Tonight I was dispatched to a call involving a man who was yelling and kicking cars in a parking lot. I arrived a short time after the first cop got there. When I arrived, I saw a man on his knees in the parking lot as the officer spoke to him with a calm voice.
His shoes were off and he was yelling about God and Heaven. While he was on his knees he’d lean forward on his hands and make quick movements that made him unpredictable. It looked like he was going to tackle you at any moment. He also said, “Kill me.”
The other officer got his name and tried to get a phone number for someone who knew him so we could try and help him. He only gave us his name and birth date.
The time finally came for me to pat him down for weapons. Yes, he was mentally ill, but we needed to make sure there were no weapons, especially after the call for service and the behavior we saw.
I knew he needed to hear clear instructions because of his mental state. I told him to put his hands behind his back because I was going to pat him down for weapons.
He turned his head with a serious look and said, “What if I don’t want to?” His voice was something out of a horror movie.
He might’ve been crazy, but he wasn’t stupid. He knew enough to process what I said and what his answer was going to be.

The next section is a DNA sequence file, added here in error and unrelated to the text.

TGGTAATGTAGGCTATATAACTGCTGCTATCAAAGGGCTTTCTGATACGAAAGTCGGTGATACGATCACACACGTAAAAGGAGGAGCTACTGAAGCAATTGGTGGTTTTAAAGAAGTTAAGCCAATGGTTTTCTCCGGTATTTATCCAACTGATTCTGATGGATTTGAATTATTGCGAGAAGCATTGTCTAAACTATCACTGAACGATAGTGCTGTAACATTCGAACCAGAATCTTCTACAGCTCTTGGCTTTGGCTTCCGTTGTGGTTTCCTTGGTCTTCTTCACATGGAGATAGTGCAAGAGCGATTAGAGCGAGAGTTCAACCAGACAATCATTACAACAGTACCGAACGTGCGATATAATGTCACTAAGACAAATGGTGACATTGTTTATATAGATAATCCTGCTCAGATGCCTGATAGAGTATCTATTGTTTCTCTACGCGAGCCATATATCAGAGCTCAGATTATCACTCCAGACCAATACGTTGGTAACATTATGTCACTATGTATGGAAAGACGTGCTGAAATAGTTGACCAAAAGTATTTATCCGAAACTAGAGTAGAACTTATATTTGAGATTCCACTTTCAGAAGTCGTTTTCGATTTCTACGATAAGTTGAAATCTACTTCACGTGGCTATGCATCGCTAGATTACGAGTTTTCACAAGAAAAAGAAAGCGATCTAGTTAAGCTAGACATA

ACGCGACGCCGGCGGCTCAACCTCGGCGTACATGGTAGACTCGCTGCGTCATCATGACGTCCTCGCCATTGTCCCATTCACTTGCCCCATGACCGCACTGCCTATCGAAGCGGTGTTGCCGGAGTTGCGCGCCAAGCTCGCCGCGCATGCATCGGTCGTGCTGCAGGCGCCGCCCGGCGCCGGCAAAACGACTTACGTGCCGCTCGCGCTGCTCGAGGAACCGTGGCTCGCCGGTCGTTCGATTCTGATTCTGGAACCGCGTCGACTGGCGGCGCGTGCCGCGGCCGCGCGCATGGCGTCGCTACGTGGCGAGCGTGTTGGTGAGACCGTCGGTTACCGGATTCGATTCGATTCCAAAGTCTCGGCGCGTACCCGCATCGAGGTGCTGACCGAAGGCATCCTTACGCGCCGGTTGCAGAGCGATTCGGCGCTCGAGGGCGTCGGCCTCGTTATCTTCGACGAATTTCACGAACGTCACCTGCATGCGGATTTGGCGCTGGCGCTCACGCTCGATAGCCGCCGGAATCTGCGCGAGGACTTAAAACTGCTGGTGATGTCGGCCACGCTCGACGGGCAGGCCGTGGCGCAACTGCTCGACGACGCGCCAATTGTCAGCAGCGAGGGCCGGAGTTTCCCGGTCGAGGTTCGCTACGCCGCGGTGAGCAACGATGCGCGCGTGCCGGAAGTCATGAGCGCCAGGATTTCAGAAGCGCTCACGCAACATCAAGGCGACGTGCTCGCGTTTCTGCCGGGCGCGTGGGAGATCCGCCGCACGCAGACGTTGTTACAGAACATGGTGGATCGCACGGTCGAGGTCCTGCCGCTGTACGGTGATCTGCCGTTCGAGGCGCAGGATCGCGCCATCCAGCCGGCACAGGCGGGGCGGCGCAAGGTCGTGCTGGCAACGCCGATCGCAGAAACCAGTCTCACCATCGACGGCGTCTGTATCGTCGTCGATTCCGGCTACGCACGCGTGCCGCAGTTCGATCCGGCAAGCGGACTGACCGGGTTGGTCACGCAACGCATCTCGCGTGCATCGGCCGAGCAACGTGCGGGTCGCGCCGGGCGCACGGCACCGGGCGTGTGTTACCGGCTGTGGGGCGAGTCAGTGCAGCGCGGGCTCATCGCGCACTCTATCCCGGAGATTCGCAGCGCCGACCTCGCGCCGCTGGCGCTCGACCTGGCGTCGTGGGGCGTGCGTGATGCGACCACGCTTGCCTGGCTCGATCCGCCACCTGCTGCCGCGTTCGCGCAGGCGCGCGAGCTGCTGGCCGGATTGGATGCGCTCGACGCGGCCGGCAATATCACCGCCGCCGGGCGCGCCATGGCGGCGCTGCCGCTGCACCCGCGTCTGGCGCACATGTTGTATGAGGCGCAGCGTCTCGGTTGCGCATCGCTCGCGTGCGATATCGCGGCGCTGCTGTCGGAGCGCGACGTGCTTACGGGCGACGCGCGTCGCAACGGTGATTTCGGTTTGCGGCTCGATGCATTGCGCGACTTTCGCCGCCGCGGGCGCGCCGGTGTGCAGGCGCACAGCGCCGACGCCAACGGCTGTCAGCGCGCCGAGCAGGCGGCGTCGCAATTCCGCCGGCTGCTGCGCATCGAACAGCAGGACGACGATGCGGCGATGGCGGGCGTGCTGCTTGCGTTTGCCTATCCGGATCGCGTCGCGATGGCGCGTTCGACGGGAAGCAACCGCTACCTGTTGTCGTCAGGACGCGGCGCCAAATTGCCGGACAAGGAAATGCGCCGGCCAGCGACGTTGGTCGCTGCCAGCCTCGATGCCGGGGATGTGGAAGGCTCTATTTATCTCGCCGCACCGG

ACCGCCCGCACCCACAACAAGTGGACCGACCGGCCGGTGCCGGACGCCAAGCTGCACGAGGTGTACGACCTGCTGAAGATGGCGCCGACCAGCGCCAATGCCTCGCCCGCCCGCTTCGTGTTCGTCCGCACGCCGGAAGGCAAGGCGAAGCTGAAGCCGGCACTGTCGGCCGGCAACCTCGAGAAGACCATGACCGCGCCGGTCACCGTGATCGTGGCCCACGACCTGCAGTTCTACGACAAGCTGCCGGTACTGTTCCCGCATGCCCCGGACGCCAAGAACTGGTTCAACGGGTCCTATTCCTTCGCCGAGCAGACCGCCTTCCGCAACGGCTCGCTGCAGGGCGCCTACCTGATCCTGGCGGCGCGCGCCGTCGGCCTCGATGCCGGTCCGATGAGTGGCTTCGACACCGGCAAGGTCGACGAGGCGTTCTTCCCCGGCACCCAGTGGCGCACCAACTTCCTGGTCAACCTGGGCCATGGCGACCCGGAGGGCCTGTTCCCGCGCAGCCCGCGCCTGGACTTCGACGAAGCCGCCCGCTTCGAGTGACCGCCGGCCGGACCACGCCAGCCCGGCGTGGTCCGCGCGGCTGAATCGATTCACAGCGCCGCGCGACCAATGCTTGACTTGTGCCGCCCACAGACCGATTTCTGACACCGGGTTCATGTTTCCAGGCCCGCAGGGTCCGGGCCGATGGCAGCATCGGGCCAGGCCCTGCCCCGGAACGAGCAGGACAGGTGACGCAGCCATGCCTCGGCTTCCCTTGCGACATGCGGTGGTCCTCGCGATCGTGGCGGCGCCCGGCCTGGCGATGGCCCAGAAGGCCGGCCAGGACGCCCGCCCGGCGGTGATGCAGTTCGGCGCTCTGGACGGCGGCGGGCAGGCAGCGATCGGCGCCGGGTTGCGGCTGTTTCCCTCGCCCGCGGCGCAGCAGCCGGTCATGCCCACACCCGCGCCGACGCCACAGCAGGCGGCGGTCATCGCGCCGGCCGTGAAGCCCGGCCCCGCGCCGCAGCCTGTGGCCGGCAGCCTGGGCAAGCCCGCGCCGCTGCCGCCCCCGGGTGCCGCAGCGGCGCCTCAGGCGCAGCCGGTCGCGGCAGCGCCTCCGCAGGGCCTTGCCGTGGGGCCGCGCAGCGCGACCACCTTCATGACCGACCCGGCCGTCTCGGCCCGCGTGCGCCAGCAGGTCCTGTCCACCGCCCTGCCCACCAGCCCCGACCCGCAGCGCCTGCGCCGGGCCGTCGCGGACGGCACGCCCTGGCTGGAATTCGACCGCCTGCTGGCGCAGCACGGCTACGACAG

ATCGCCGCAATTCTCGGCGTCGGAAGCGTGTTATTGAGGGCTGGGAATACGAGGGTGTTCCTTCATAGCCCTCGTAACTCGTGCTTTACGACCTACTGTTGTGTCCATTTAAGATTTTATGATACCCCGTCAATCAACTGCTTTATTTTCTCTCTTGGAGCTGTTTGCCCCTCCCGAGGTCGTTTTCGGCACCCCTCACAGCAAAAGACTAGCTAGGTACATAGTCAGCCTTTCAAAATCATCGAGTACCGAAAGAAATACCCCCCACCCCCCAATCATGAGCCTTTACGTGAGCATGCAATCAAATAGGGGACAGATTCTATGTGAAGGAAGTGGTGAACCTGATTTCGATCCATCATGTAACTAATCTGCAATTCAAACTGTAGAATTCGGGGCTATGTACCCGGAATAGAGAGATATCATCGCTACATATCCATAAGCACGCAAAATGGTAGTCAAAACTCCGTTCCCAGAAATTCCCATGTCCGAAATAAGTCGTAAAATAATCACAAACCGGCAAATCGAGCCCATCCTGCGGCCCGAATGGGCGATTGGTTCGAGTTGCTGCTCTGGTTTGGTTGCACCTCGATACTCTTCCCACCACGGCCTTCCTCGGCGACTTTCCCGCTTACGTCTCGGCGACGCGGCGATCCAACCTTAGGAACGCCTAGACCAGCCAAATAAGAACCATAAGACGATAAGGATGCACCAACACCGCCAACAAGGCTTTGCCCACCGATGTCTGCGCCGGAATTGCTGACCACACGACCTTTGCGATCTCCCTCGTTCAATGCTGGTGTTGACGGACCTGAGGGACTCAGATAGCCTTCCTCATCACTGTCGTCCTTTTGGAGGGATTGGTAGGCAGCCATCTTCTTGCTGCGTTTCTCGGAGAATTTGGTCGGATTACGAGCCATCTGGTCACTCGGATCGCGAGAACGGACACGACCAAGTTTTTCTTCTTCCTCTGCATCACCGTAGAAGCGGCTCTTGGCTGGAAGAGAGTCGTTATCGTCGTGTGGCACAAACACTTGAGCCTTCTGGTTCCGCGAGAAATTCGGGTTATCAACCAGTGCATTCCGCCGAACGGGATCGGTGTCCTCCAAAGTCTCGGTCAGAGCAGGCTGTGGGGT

I moved from behind him and said, “Look at me.”
The man, who was in his 50s, looked up at me. He stopped momentarily from picking imaginary bugs off of his body. I knew he wasn’t processing information normally, so I spoke slowly and firmly to him.
I told him I was there to help, but I needed him to cooperate. I also said, “I don’t want to hurt you and I don’t want to get hurt. I don’t want to fight.” I let that sink in for a moment before I said, “Can you put your hands behind your back for me and help me out?”
He listened and nodded his hand. I grabbed his hands from behind and stood him up. I told him not to move and started the pat down. He turned to his left and I firmly said, “Stop moving.”
I held onto his hands like he was going to turn and fight at any moment. After I was done with his left side, I switched hands and checked his right side. Once that was done I let go and he went back down to his knees and continued what he was doing before.
I was lucky he listened. He was eventually transported to the hospital for a mental evaluation.
I didn’t do anything special. I just did the same thing thousands of cops did Monday. I dealt with a mentally ill man who could go off at any moment. A fight with him would’ve been a code 3 response for help and injury to us.
No one wants to deal with a mentally ill person who can attack you at any moment, but that’s part of the job. We do it because someone called 911. We go toward the craziness when other people head the other way.
Anyone who wears the badge knows what I’m talking about. Be safe out there.